Yes, you are absolutely right that there is forgiveness through Christ. Ultimately, the one who has power to forgive is God. In addition, sexual sins are not considered unforgivable sins though there are serious consequences in any sin for that matter. And unfortunately, integrity is one of those serious consequences. Once there is a breach of trust, it is utterly difficult to gain such trust though it is not impossible.

    Being above reproach (1 Tim 3:2) does not mean living perfect. If that was the case, then no one would be qualified. However, it does mean living free from scandalous sins – e.g., sexual immorality, financial embezzlement, etc. And if an ordained minister is charged guilty of any scandalous sin(s), then yes, he would not be qualified as being above reproach; hence, disqualifies himself from the role as an elder/pastor.

    The issue is not about whether such a sin can be forgiven by God. The issue is a matter of qualification as an elder/pastor according to 1 Timothy 3:2.

    I hope this helps.

  10. Thanks for your response.

    I don’t have as much trouble believing that it was right for my husband to resign from his church when he confessed his sin, and also fitting that he has not pursued any form of preaching since then; the sticky issue for me is what it means to be “above reproach”. I suppose I should not get stuck on it since in this passage the point is being made specifically about pastors and elders.

    He has been offered leadership positions in spite of his failure, but has declined. He is focused on being faithful in the “little things” and taking his correction with grace, but we both wonder what service to God (in addition to our family) looks like for us in the future.

    Thanks again. I appreciate your time.

  11. Why is it that people think they can’t serve God, except in a Pastoral/Leadership position. Is there anything wrong with getting a secular(?)job and serving God in a local church. I see a lot of pride out there in Churchland. Pride can be very subtle. One of the issues facing a lot of these churches is – is this church built upon a particular man’s abilities or God’s ability and direction. If it is God’s then it will survive with another Godly sent man. If it isn’t than what is the church(building)doing there? We need to encourage the burdened down brother’s and their families – Gal 6:1. To be honest, I believe about 70-80% of so called pastors are not called. They just got saved and were so grateful to God for His love and mercy that they wanted to do something for Him. Perish the thought of being faithful to work and supporting your local church and be a faithful witness in your community. We also have to many people(called to be pastors?)that jump straight out of college at age 25 or under that are putting themselves in an elder role. Thus the enthusiasm of youth(which is good)causes them to stumble. Most young pastors, because of the way seminary teaches them(managerial roles, rather than servant)believe they know it all and pay little heed to the wisdom of elderly christian’s especially if they are not in the ministry. Yes, older and wisdom do not necessarily go hand and hand! To Stacey, God knows you and your husbands heart. However, we as mortals may not. There are consequences to our actions. Some are seen and some are not. I have counseled others in the same predicament. Most have the what’s the use now, attitude. All I can say is if you are a true, born again child of God. God is not finished with you and yours yet. Just love God with all your heart. You and I are just this – sinners saved by grace. If children of God then the Father loves you and your husband and has a purpose for your life. One other passing thought on this particular scenario. I believe it is a failing of the church bodies that give way to much attention to pastorial/elder leadership. We make them minor celebrities(in some churches major celebrities. There just should not be so much separation between the elders and church members. Of which, the elders are also church members. That is partly why some pastors that fall and are truly repentant feel so bad. They have fallen out of the celebrity circle. That is also why some are so quick to jump back in. This may also fall to the members of the church that allow this to happen, by not study God’s word, so they understand the right things to do according to God’s word.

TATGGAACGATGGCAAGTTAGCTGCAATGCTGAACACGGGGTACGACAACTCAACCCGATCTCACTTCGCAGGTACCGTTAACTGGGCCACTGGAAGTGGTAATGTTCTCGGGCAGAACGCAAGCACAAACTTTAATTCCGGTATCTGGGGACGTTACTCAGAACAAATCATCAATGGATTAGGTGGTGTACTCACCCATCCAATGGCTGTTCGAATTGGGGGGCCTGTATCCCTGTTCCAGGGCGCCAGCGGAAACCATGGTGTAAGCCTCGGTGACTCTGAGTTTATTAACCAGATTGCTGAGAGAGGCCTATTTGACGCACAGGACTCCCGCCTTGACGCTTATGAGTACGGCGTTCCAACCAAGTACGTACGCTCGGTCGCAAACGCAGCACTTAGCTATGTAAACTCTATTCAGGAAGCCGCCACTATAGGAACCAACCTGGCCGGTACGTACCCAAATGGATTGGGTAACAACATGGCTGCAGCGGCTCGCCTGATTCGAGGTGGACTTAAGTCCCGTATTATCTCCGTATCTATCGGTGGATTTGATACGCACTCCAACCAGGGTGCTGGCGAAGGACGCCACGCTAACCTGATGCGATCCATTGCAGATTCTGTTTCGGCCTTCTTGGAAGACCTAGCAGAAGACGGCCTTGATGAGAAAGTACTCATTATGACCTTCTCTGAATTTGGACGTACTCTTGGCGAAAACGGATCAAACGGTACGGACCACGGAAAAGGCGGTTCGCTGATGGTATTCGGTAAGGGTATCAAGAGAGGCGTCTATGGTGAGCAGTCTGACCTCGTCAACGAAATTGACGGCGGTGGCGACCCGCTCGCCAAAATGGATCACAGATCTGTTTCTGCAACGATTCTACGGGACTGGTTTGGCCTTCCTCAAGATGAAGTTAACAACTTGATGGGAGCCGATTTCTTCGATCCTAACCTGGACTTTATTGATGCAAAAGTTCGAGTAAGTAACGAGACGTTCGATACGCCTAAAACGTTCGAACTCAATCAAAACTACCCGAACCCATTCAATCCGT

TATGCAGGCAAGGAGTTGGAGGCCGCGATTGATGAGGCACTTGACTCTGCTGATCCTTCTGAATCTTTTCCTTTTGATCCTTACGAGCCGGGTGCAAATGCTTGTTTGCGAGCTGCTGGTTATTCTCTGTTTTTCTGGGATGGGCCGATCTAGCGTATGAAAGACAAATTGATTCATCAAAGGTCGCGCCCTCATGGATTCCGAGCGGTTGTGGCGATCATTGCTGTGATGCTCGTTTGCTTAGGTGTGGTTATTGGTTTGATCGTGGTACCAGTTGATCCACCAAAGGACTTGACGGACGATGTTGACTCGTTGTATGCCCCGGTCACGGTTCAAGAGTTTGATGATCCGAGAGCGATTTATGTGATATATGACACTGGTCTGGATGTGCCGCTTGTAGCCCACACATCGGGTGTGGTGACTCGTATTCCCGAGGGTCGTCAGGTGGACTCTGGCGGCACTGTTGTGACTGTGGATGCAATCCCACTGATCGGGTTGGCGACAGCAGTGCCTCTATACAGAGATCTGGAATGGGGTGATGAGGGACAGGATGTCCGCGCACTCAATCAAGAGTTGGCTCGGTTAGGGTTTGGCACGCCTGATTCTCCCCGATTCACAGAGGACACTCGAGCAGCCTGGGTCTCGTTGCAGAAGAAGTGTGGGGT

One other thing I agree with J. Macarthur on. As a church body we should know God’s word enough to be able to handle crisis within our churches. We should be able to counsel from the word of God. Here we go again that these others have special powers(<:
    I am somehow reminded of the verses 2 Tim 3:16 "All Scripture is inspired by God and profitable for teaching, for reproof, for correction, for training in righteousness;" If you are a church member(child of God)just follow Psalms 119:11 "Your word I have hidden in my heart,That I might not sin against You."
    Thanks, for letting me comment,